The fossil record of plants is typically fragmentary. Generally, plants have a low preservation potential and assemblages are usually composed entirely of disarticulated material. During their life cycle plants may shed some of their component parts. Other plants become broken up or fragmented due to tapho-nomic processes. As a result, separate parts of the same plant are often assigned to different organ genera (Fig. 12.1). The extent of plant preservation is dependent on the morphology and biology ofthe plant and different plant parts have different preservation potentials.
Plant material is often preserved when the pressure of accumulated sediments compresses it, resulting in the removal of the soluble plant components and reducing the material to a thin carbon film. These compression fossils are common in non-marine, deltaic environments. Further modification may result in the complete loss of organic material and only an impression of the plant may remain. Plant fossils, therefore, may have an impression and a compression surface. The way in which the rock splits determines the type of fossil. Plant material may also be preserved as molds or casts. More rarely,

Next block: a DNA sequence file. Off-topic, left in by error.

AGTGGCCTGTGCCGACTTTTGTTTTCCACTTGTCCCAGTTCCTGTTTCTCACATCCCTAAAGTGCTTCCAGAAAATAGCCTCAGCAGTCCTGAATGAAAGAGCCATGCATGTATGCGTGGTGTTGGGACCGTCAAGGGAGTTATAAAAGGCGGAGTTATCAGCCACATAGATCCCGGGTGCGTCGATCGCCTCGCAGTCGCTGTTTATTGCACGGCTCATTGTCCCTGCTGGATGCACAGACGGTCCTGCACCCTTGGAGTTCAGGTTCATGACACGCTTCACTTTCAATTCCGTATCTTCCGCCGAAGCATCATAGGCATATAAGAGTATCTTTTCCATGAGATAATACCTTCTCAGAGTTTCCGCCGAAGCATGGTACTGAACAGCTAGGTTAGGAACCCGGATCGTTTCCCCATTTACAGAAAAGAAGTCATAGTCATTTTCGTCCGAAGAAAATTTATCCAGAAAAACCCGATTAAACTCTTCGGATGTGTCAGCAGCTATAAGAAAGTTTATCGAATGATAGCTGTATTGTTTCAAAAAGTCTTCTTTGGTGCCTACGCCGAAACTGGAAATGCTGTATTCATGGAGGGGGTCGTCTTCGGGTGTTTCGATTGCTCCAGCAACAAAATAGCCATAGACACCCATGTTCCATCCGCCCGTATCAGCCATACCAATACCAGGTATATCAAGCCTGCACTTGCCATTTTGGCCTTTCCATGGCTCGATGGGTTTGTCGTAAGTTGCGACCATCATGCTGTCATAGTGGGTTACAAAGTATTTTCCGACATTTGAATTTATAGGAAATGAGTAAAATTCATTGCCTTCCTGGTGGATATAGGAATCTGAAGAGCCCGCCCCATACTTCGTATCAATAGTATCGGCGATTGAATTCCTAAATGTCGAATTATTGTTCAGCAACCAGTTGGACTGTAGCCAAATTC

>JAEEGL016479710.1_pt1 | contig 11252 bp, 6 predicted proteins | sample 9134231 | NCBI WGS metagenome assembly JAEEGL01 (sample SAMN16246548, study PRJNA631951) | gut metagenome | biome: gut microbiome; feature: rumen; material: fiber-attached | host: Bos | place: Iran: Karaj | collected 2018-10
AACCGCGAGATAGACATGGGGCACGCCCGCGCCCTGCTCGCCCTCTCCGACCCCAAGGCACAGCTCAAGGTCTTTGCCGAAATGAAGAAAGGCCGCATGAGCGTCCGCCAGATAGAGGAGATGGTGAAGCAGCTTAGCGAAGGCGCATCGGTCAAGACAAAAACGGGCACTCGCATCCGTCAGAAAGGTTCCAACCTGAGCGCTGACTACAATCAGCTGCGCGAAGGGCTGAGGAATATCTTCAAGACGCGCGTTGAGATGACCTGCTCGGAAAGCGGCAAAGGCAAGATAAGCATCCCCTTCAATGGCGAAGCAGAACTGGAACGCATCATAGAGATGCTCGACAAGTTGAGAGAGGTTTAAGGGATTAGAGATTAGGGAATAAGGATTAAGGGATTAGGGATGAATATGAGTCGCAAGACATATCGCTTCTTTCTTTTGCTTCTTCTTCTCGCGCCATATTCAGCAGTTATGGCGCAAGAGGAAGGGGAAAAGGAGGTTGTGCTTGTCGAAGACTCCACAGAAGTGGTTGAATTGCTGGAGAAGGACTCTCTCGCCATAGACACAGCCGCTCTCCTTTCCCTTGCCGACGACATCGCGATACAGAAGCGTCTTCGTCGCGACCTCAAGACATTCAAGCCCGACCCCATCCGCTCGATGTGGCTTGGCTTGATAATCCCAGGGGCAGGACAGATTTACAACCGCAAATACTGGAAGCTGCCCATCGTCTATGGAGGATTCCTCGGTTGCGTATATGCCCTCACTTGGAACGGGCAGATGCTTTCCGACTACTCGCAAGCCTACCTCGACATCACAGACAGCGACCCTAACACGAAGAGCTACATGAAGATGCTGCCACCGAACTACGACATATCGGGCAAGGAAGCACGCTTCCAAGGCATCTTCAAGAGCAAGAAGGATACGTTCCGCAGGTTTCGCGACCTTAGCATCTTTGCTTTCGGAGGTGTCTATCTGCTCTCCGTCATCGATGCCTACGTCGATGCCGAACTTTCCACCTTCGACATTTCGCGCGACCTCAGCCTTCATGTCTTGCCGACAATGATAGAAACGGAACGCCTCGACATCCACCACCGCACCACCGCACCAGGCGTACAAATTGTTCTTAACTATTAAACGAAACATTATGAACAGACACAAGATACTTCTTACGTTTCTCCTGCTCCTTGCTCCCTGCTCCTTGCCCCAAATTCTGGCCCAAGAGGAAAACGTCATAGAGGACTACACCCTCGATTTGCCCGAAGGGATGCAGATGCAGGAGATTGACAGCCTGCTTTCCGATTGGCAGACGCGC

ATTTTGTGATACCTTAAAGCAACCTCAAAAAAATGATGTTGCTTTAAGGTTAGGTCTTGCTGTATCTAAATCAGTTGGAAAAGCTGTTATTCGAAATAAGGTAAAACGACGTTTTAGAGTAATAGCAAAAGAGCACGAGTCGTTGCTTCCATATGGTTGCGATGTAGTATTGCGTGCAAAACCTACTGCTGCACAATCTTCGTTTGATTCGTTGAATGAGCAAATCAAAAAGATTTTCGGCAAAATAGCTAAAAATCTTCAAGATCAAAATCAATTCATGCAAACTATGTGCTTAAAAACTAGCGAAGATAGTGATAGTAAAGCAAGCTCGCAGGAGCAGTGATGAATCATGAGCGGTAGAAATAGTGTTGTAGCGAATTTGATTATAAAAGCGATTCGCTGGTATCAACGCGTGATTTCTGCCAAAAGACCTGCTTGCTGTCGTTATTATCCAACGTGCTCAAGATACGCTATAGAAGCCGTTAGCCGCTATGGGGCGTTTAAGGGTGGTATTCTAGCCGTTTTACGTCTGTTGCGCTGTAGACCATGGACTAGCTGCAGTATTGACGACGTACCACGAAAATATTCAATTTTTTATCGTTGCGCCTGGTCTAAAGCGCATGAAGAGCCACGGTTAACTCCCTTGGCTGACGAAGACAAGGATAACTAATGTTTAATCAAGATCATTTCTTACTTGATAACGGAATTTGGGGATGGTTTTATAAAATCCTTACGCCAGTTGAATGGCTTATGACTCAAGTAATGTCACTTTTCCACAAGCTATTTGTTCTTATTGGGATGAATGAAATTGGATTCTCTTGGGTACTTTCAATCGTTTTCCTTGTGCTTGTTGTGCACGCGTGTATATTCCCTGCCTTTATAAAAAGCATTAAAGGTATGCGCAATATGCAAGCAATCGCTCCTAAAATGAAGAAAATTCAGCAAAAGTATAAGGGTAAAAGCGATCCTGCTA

plant material is preserved through perimineralization or petrification. Mineral-saturated fluids infiltrate the cells and intercellular spaces. Subsequent crystallization reveals the internal structure of the plant parts.
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